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The Assumptions Economists Make

Author

Listed:
  • Schlefer, Jonathan

    (Harvard Business School)

Abstract

Economists make confident assertions in op-ed columns and on cable news—so why are their explanations often at odds with equally confident assertions from other economists? And why are all economic predictions so rarely borne out? Harnessing his frustration with these contradictions, Jonathan Schlefer set out to investigate how economists arrive at their opinions. While economists cloak their views in the aura of science, what they actually do is make assumptions about the world, use those assumptions to build imaginary economies (known as models), and from those models generate conclusions. Their models can be useful or dangerous, and it is surprisingly difficult to tell which is which. Schlefer arms us with an understanding of rival assumptions and models reaching back to Adam Smith and forward to cutting-edge theorists today. Although abstract, mathematical thinking characterizes economists’ work, Schlefer reminds us that economists are unavoidably human. They fall prey to fads and enthusiasms and subscribe to ideologies that shape their assumptions, sometimes in problematic ways. Schlefer takes up current controversies such as income inequality and the financial crisis, for which he holds economists in large part accountable. Although theorists won international acclaim for creating models that demonstrated the inherent instability of markets, ostensibly practical economists ignored those accepted theories and instead relied on their blind faith in the invisible hand of unregulated enterprise. Schlefer explains how the politics of economics allowed them to do so. The Assumptions Economists Make renders the behavior of economists much more comprehensible, if not less irrational.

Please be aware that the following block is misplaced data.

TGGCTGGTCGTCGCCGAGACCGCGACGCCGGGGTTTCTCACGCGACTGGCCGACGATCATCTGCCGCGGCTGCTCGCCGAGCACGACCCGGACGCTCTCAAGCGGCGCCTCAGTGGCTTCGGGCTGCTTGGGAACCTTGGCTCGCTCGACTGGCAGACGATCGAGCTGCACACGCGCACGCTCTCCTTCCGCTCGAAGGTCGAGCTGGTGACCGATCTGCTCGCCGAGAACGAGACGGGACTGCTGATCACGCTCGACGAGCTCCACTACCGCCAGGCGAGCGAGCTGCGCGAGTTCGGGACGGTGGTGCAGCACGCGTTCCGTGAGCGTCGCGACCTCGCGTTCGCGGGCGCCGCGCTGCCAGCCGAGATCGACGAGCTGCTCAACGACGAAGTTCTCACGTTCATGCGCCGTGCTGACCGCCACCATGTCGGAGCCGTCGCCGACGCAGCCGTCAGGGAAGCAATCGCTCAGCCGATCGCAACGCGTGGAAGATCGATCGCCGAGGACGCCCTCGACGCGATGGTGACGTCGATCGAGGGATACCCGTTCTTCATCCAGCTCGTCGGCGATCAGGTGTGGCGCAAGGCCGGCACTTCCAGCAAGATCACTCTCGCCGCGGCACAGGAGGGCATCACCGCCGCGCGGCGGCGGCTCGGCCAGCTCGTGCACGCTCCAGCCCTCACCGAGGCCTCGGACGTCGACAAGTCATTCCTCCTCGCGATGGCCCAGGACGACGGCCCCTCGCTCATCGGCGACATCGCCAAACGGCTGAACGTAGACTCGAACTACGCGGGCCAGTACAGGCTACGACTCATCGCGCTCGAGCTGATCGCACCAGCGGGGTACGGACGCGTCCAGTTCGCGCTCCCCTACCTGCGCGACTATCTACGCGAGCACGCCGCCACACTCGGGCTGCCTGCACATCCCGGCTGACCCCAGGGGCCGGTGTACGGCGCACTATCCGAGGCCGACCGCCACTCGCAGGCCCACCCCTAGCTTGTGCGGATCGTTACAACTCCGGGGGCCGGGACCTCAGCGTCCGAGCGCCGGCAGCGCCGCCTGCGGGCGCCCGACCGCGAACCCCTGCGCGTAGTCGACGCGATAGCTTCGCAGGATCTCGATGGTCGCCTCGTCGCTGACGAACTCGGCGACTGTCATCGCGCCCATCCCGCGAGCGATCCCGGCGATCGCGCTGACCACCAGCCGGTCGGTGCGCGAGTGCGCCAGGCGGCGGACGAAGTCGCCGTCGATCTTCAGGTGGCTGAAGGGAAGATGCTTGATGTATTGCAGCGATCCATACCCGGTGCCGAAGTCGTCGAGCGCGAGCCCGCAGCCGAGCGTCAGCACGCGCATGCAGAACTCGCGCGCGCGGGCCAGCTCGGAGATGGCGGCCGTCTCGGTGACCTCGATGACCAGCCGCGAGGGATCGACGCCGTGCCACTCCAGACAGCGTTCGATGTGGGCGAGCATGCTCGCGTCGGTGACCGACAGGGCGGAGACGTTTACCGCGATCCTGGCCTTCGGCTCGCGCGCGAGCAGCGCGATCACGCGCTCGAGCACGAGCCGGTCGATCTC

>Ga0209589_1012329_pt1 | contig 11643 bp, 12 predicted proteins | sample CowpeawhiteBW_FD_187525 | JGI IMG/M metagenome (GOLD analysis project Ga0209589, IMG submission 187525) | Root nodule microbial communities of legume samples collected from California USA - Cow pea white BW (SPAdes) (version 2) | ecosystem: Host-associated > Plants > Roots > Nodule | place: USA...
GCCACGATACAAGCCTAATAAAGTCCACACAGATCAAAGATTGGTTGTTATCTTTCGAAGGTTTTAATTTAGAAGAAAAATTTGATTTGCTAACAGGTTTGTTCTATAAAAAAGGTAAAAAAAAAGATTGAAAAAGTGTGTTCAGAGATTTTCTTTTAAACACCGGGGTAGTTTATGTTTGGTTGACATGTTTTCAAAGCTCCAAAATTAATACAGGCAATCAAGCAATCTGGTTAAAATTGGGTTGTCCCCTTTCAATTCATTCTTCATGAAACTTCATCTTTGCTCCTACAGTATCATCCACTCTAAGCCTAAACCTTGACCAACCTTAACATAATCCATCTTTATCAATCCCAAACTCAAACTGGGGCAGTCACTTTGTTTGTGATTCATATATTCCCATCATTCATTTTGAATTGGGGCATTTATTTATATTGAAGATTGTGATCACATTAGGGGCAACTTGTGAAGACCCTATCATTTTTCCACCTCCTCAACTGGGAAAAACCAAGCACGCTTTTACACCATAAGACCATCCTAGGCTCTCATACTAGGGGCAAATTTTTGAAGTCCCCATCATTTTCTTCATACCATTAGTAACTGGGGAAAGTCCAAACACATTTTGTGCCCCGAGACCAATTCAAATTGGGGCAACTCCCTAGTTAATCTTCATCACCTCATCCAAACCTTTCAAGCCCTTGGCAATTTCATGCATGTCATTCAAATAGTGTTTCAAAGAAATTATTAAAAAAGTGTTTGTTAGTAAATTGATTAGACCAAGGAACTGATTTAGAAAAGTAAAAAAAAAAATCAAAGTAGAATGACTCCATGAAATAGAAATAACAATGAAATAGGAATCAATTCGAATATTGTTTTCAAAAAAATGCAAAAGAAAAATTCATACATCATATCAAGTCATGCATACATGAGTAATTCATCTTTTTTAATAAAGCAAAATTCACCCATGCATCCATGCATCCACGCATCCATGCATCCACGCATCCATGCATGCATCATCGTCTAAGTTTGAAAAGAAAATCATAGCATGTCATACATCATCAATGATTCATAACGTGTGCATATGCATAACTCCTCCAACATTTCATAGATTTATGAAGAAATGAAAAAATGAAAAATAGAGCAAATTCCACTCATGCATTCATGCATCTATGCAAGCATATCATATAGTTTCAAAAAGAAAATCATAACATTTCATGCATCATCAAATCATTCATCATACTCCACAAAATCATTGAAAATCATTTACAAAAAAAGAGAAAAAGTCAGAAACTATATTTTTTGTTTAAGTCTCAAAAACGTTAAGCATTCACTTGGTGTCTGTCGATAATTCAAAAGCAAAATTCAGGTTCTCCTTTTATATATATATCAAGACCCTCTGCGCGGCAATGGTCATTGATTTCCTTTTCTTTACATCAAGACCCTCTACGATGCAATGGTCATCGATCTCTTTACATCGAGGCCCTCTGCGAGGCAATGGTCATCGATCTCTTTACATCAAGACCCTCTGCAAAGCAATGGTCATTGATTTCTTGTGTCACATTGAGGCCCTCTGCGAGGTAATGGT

Suggested Citation

  • Schlefer, Jonathan, 2012. "The Assumptions Economists Make," Economics Books, Harvard University Press, number 9780674052260, December.
  • Handle: RePEc:hup:pbooks:9780674052260
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    Cited by:

    1. Giorgio Fagiolo & Andrea Roventini, 2017. "Macroeconomic Policy in DSGE and Agent-Based Models Redux: New Developments and Challenges Ahead," Journal of Artificial Societies and Social Simulation, Journal of Artificial Societies and Social Simulation, vol. 20(1), pages 1-1.
    2. Ennuste Ülo, 2014. "Towards Special Methodological Problems of Macro-Optimal Sociocybernetic International Economic Sanctioning Coordination Modelling: Introductory Remarks on Preliminary Postulates and Conjectures," Baltic Journal of European Studies, De Gruyter Open, vol. 4(2), pages 1-9, October.
    3. Avtonomov, V., 2013. "Abstractions in Economics," Journal of the New Economic Association, New Economic Association, vol. 17(1), pages 160-162.
    4. repec:spr:eujhec:v:19:y:2018:i:1:d:10.1007_s10198-017-0916-4 is not listed on IDEAS

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    JEL classification:

    • A0 - General Economics and Teaching - - General

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